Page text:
Chicago Journal of International Law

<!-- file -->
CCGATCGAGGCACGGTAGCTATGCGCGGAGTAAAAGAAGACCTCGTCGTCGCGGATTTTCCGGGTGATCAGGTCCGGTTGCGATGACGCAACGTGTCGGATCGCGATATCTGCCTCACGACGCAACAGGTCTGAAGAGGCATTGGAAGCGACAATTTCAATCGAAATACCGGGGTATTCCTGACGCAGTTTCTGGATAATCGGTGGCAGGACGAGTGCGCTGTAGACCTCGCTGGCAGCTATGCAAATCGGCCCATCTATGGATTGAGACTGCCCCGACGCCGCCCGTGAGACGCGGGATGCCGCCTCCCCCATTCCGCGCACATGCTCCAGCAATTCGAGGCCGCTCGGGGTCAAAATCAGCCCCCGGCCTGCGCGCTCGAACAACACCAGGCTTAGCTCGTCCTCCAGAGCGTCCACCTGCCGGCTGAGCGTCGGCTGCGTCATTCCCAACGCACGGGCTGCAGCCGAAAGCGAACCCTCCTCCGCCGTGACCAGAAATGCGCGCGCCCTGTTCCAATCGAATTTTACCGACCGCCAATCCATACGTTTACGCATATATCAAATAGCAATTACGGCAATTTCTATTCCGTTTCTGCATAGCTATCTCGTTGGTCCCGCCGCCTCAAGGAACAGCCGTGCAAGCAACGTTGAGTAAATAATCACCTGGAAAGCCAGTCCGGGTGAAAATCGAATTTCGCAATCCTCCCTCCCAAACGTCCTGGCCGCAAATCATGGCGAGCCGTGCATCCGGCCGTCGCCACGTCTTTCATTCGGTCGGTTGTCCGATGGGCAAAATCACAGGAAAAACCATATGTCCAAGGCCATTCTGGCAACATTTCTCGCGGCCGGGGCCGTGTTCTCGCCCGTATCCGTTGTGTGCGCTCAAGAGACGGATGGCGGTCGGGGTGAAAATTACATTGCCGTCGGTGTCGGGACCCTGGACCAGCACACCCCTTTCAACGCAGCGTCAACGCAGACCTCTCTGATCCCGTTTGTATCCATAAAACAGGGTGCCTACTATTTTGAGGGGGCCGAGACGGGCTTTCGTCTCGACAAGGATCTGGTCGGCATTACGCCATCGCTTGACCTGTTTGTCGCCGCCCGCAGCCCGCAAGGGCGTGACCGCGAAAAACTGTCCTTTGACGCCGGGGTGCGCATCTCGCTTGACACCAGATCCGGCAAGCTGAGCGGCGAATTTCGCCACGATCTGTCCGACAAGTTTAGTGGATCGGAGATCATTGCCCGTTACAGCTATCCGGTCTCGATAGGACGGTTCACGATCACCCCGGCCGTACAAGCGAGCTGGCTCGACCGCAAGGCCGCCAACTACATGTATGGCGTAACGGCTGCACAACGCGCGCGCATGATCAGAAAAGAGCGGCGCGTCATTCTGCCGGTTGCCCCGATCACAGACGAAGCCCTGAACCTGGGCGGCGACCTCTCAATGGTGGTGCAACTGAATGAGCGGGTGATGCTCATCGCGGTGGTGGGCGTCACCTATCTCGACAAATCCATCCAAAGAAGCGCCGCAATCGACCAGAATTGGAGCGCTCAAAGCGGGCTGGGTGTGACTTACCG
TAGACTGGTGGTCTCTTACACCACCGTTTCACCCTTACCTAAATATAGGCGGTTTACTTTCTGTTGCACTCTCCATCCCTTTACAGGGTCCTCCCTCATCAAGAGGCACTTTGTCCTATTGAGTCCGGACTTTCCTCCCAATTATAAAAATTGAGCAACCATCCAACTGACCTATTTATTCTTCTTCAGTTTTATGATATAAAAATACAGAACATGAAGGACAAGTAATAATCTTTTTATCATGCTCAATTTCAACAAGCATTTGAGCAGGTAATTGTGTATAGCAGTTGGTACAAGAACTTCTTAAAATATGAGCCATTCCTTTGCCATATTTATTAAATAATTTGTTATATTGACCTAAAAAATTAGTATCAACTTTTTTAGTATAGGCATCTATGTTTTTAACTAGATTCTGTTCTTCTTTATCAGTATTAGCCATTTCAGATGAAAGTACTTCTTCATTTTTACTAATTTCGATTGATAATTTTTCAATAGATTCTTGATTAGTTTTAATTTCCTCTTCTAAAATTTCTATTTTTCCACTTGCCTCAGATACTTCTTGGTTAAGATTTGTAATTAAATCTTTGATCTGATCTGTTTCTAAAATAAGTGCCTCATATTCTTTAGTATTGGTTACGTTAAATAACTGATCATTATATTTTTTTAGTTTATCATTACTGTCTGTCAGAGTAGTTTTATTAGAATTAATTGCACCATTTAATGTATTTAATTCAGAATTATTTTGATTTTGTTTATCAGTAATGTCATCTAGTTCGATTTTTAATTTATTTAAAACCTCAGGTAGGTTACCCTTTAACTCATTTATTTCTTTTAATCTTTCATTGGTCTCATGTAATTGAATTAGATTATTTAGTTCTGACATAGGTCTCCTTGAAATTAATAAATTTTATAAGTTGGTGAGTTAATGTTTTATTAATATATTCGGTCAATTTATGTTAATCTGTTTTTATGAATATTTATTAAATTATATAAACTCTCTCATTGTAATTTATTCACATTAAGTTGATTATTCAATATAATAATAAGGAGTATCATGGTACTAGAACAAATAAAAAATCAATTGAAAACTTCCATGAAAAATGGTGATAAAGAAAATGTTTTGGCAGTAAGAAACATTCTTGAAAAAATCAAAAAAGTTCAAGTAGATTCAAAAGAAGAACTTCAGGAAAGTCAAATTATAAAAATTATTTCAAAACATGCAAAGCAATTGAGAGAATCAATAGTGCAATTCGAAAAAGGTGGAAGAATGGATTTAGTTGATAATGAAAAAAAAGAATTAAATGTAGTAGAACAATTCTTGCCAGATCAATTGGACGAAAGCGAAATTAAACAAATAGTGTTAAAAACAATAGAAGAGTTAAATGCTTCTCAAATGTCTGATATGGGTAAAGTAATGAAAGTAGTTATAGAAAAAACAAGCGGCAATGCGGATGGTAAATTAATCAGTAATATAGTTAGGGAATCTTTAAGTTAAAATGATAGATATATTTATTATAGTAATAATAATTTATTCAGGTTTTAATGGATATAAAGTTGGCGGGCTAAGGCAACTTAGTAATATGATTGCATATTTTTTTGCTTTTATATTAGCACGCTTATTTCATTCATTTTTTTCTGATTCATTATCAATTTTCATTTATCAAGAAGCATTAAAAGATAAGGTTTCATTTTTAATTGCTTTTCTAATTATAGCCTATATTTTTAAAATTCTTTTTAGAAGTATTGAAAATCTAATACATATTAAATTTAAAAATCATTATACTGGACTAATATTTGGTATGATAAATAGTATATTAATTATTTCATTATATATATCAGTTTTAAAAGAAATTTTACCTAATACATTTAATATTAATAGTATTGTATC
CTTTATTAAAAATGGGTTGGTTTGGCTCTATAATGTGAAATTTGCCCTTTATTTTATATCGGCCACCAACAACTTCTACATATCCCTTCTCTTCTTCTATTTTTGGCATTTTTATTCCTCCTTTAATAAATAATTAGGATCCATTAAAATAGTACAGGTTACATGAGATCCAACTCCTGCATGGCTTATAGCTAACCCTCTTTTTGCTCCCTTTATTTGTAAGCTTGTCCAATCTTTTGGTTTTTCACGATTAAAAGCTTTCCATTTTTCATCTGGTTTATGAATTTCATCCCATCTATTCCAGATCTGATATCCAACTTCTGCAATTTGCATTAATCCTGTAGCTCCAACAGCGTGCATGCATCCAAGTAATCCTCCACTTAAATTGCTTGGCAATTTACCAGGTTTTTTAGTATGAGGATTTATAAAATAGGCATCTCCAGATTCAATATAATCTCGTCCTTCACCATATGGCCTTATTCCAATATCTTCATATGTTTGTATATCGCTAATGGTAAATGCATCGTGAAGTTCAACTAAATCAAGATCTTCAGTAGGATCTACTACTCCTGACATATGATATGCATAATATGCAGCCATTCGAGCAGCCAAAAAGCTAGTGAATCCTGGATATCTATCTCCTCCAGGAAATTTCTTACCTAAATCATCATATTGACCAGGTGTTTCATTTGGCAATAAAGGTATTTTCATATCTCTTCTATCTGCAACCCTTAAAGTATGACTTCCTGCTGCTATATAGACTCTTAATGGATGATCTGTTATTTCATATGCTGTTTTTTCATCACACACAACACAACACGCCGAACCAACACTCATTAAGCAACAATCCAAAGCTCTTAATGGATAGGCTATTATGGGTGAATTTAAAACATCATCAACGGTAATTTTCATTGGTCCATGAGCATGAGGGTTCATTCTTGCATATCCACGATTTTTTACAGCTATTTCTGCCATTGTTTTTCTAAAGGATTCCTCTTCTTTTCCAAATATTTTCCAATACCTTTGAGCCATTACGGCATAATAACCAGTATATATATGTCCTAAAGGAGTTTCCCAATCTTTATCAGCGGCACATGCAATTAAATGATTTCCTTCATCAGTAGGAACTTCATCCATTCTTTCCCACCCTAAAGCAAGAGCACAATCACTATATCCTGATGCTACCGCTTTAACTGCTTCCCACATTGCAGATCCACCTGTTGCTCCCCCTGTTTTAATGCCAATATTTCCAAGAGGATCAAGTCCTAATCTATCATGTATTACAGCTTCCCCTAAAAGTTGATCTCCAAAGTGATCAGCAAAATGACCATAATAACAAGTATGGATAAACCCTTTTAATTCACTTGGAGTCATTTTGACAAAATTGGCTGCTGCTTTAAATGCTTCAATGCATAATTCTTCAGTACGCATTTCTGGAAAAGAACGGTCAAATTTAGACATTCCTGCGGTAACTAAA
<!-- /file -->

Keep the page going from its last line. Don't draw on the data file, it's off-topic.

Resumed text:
This paper examines the contradiction between statements from well-respected sources regarding customary international law as it bears on torture and the actual behavior of states as to torture. It does so by focusing on one state, India. The purpose of the paper is both to make clear the conflict between state behavior and rules that are supposed to be law and to reflect on some of the implications of and conundrums raised by this situation. This paper will discuss the claim that prohibitions against torture and violations of human rights are a part of customary international law, suggesting that they are not, nor should they be.

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